A detective is hired by individuals or companies to solve crimes and/or find objects or people. Detectives do their job in fashion similar to policemen, in that they collect evidence, talk to suspects and try to determine the motives behind the crime. A detective may also be hired as a bodyguard, though not all detectives are willing to take up such jobs. Detectives usually spend a lot of time traveling, especially in cases that involve locating a person who’s on the move. A detective’s job may involve direct life hazards as well.

Detectives can work either for a police department or on a private basis, and in the first case they need to undergo a specialized training program – while in the second case, they need to attain a license allowing them to operate. Many private detectives come from a background in law enforcement, and though this isn’t a requirement in any way, it’s always of great use to the detective as it gives them various connections within the judicial system, mostly in the form of former colleagues. Good physical fitness is usually very beneficial, as are skills in self-defense.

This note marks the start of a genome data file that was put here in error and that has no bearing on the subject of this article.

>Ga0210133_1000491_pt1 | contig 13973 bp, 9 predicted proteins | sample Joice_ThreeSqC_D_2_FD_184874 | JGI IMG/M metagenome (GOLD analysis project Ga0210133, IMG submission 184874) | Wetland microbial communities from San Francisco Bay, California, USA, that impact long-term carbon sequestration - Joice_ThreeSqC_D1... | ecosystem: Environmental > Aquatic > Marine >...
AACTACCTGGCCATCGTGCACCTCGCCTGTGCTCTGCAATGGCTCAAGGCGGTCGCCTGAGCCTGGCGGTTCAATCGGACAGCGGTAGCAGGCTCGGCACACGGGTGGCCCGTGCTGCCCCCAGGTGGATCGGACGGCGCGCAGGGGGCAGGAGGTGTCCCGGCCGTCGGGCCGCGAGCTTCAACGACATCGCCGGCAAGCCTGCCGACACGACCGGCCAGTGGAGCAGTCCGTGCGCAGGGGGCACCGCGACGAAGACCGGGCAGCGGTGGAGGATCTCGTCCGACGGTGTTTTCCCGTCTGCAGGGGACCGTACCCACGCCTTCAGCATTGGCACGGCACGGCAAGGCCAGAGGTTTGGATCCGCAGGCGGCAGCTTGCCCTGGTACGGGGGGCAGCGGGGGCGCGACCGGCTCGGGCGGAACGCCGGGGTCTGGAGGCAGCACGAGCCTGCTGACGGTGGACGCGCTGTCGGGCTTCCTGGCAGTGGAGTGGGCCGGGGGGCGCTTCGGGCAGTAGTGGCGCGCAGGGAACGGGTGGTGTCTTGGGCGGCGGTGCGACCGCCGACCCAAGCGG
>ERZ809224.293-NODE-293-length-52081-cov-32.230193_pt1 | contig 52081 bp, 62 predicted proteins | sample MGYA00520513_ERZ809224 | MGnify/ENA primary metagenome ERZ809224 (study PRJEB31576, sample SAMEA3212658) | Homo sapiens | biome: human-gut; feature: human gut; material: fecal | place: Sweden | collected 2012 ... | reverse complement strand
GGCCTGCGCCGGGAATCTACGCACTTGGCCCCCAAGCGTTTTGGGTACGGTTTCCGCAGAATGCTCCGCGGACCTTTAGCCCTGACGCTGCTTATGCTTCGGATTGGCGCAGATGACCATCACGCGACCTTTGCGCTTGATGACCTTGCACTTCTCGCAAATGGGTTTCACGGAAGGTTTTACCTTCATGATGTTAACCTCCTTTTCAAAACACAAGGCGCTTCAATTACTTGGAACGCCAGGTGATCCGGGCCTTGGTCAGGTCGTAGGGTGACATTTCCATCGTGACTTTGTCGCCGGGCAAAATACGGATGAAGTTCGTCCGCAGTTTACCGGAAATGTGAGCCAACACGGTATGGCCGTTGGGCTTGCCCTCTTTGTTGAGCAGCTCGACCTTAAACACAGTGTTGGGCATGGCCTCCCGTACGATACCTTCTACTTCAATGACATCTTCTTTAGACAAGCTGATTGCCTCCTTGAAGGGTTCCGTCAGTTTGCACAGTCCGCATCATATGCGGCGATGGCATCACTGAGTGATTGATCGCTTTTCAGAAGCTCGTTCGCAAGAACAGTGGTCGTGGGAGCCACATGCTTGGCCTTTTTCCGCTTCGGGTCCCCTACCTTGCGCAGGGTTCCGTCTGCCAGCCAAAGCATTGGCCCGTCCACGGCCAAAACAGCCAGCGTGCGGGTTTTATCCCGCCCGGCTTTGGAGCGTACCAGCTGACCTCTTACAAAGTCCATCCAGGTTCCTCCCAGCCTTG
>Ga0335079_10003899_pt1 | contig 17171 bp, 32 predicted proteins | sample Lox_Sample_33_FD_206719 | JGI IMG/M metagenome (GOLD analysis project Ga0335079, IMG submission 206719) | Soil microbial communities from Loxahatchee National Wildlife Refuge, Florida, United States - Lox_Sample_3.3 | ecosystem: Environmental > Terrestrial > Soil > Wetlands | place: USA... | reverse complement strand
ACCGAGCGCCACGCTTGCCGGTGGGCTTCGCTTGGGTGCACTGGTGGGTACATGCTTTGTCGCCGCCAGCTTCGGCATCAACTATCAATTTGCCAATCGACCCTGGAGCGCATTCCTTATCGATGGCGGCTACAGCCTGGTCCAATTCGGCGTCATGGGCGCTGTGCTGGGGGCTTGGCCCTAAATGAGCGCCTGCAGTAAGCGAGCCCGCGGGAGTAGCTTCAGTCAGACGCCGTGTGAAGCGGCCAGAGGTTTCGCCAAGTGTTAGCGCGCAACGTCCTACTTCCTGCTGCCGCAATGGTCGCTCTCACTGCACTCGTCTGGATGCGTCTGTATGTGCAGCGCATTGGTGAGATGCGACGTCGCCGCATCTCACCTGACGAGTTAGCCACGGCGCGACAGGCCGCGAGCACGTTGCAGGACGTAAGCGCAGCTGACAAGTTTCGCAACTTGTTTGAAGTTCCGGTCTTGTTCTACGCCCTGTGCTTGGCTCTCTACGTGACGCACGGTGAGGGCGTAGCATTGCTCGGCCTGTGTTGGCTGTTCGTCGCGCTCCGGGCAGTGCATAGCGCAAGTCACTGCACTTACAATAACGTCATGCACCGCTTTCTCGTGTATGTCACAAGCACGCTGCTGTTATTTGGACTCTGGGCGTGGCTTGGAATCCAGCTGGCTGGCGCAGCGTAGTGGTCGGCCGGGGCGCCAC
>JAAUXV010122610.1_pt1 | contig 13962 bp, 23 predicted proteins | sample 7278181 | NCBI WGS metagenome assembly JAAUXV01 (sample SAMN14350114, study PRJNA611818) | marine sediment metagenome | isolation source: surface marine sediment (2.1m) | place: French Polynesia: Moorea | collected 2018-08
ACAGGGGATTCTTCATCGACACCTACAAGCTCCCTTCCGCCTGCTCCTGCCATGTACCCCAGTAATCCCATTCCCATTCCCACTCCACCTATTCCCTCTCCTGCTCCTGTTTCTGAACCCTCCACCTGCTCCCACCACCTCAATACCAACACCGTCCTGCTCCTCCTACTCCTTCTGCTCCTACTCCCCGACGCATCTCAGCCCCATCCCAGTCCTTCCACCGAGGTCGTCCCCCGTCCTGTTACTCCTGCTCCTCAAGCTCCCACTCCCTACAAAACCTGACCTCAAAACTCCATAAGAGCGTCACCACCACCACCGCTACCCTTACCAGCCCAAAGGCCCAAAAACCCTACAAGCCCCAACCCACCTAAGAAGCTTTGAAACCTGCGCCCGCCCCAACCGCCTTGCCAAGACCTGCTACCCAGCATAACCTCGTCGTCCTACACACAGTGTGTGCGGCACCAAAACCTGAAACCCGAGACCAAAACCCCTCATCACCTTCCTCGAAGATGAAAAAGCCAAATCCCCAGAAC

It’s hard to pinpoint a specific range for a detective’s salary, as it’s influenced by numerous factors and can vary greatly. In the most general case, the lower end is at around $30,000, while the best-paid detectives can earn over $100,000 annually. There’s a usually large fluctuation in a private detective’s year-to-year earnings, as sometimes they’re presented with more valuable cases that are worth substantially more money.